What is the average height and weight of a jockey?
What is the average height and weight of a jockey?
A morning exercise rider can be between 123-127 lbs. This added weight should be more muscle than weight due to the rigors of training a horse to race. Any horse can run, but, can that horse race around an oval. That's where the morning training comes in and jockeys need that extra muscle weight to train the horse so as when the morning exercise program is complete and its race time, a much lighter jockey will get on the horse to race.
Horses are assigned weights according to the specifications of a race. If the weight asignments afforded a racehorse-thoroughbred/quarter horse for a race are 121 lbs for every borse in the race and minus five lbs for age difference, the horse will carry 116 lbs. and if there is an addditional allowance for a horse to carry even 5 lbs. less due to past performances, then the weight now becomes 111 lbs. that particular horse will carry for that particular race. And, if the jockey has a bug (5-10 lbs. less for just starting out as a jockey-apprentice), than that particular horse will now carry 106 lbs., or even 101 lbs. for that particular race.
The whole concept about weights is to have a jockey at race time meet the exact weight assignment as per the Racing Secretary's office and weight classifications. If a jockey weighs less than the assigned, or designated weight allowance, dead weights will be placed in the saddle bags to make up the difference between the assigned weight and the actual weight of the jockey. This is not a feature any good trainer would want because as the jockey shifts his weight during the course of the race, the weights remain in place in the saddle bags. Human or jockey weight is highly desireable over a combination of jockey weight and additional dead weights placed in the saddle bags.
To answer the question, depending upon the graded race and the quality or reputation of a jockey, will strongly influence the weight of a jockey. In many grade one races, the weight assignments are usually between 115 lbs-to 121 lbs for a horse to carry. A jockey who races in the Kentucky Derby, Preakness, Belmont Stakes, etc. will keep his/her weight at around 109-114 lbs,, and allow for saddle and equipment weight to bring that jockey up to race day requirements. In lesser graded races, grades 2-3, allowances and claiming races where the weight requirement may be less due to the quality of the horse and race, many jockey's will keep their weight under 109 lbs. to meet race day weight requirements.
So, in essence, Pat Day, who will race in the Kentucky Derby and other Grade 1 races will be a few pounds heavier than another jockey who may only race in lesser graded horse races due to the weight assignments afforded each horse and the overall quality of the race and reputation of the jockey.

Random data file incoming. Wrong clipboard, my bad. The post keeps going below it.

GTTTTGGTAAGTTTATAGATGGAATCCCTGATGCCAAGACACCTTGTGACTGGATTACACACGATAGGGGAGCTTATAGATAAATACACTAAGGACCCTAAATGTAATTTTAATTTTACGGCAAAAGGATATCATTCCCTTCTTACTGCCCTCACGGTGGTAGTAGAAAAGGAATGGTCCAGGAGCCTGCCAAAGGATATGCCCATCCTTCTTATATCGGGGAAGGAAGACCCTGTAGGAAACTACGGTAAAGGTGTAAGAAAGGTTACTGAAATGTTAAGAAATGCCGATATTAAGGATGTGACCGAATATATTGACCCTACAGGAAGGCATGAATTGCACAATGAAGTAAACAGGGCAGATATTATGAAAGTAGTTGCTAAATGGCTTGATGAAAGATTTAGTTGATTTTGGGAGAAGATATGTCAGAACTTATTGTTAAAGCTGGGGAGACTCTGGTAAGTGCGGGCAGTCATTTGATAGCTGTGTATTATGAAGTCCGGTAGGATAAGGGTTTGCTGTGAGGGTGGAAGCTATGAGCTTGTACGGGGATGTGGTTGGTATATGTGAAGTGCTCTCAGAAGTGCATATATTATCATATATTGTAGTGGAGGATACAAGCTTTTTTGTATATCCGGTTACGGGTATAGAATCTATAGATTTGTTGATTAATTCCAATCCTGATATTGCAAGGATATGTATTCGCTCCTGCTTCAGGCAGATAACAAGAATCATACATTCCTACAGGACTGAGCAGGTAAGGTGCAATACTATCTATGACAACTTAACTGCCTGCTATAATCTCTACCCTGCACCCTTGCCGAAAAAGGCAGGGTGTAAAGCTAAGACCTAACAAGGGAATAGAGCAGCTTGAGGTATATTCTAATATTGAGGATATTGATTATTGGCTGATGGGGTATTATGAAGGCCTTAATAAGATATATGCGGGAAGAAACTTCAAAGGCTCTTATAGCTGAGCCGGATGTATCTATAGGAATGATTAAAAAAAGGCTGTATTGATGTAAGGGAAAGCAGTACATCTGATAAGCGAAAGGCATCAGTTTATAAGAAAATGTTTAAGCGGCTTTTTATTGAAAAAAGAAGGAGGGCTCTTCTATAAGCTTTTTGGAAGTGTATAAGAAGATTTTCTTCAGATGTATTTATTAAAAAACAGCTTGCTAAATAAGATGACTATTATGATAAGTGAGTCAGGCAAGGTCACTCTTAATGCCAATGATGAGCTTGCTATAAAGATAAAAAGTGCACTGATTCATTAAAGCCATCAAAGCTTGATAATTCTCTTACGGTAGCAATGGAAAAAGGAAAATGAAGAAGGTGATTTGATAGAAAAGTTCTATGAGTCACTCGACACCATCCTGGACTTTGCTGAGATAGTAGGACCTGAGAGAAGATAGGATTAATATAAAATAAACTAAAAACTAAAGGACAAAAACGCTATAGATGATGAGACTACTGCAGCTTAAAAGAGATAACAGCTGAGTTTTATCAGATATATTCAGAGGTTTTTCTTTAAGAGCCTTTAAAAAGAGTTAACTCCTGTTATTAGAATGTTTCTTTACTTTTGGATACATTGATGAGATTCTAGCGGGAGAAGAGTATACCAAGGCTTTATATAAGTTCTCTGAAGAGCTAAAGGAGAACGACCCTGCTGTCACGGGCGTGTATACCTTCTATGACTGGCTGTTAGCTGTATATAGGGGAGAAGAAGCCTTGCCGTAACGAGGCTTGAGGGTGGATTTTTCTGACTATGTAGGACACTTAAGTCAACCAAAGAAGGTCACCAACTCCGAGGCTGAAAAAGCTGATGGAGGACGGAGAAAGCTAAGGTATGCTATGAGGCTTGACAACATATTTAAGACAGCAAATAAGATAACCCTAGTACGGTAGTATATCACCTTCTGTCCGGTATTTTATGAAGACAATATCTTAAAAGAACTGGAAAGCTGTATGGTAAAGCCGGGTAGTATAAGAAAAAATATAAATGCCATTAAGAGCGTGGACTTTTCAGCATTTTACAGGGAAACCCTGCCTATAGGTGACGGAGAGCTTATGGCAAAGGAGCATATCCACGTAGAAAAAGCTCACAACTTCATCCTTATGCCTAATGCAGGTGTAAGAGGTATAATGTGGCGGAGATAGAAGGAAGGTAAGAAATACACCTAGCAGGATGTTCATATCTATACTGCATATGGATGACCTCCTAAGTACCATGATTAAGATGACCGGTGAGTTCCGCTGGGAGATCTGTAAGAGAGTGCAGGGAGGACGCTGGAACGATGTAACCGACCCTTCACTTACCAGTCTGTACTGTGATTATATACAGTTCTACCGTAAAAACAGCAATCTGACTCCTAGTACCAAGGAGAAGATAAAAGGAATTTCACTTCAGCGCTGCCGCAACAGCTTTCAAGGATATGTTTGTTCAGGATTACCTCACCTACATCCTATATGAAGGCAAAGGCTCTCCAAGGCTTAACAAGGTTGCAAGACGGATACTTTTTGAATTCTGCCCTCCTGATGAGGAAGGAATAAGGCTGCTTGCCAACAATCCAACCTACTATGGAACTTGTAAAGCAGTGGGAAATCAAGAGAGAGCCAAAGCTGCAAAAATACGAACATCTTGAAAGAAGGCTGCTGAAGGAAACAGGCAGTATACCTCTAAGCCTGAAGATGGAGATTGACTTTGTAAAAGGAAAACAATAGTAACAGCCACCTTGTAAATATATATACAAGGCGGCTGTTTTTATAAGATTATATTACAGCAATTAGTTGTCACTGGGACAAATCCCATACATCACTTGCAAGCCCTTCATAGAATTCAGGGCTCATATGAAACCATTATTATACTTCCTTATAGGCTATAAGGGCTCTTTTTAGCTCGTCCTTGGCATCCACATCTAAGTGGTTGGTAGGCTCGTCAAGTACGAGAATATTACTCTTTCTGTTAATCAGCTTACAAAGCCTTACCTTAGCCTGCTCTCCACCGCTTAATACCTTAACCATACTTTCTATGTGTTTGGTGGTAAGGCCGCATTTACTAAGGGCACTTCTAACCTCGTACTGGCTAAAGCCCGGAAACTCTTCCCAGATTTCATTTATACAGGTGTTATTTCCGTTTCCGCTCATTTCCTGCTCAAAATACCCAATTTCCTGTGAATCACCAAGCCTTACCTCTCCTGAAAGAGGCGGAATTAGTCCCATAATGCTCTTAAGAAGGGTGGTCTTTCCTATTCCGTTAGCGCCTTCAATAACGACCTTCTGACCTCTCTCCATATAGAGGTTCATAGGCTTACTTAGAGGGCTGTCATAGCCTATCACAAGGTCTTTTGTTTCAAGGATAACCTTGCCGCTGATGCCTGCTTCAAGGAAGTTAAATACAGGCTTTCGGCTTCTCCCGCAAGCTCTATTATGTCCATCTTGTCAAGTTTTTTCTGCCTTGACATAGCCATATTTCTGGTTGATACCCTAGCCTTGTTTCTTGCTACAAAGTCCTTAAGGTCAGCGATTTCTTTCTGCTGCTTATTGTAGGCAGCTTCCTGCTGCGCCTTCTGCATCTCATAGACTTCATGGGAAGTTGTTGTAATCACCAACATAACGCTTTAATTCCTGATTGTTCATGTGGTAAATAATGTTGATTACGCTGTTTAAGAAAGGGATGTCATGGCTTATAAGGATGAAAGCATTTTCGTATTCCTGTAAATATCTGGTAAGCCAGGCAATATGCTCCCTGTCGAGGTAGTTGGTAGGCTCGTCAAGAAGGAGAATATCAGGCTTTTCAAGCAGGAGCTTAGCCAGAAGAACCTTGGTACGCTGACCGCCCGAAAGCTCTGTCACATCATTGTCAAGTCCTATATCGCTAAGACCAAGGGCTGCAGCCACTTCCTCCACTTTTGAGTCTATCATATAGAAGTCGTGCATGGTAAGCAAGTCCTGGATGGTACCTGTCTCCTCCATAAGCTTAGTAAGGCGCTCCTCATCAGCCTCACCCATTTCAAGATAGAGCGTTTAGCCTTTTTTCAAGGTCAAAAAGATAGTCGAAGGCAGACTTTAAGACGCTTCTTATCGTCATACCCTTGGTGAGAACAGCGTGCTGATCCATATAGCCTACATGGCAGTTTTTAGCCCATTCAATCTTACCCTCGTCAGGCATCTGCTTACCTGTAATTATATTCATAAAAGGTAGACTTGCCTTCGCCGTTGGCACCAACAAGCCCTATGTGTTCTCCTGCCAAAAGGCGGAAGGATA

Kelso was probably one of the top ten horses that ever raced due to the fact he carried as much as 140 lbs. or more during a race and won. Two great jockeys, Ismael Valenzuela and Eddie Arcaro rode Kelso to many victories. And, as the master Arcaro claimed, Kelso was the best. Even better than Citation and Whiraway, whom Arcaro guided each horse to the winners circle in the Triple Crown. From the standpoint of 112 lb. Arcaro-Valenzuela, bringing Kelso to the winners circle took skill and great horsemanship.
Their are no height requiremenst for a jockey, only weight. Source(s): Experience. I own a racehorse...
Call a horse racing place or something....thats a good question
Well I'm pretty confident the weight is about 46kg, it varies and height 150cm approximately, I am not sure I know one of our boxers was about the right weight for a jockey and she was 46kg as for height, could be taller so probably even 160cm, I can't quite remember if they are tall or short, not all are alike!
im not sure of the avg. height..but the avg. weight is 120-124 lbs.
Most jockeys would be around 5'5 and about 110 pounds but some are taller and others shorter.
The weight is the most important thing for a jockey because if they get too heavy trainers won't put thm on their horses if they can't make the assigned weight.
The amount of weight a horse carries is determined by his recent record and sex.
The racing secretary sets the conditions for all the races at a track and horses will carry usually anywhere from a low of 105(rare) pounds to a high of 122 pounds in an average race.
The average weight carried would be probably around 115 pounds.
Stakes and handicap races can be slightly higher weights.
In the Triple Crown races the horses all carry 126 pounds.
A jockey can't afford to get too heavy or he will be out of work.
I remember seeing some of them running with rubber suits on around the racetrack many years ago but I don't know if they still do that.
They have to diet and use the sauna a lot if they have a tendency to gain weight as many do.
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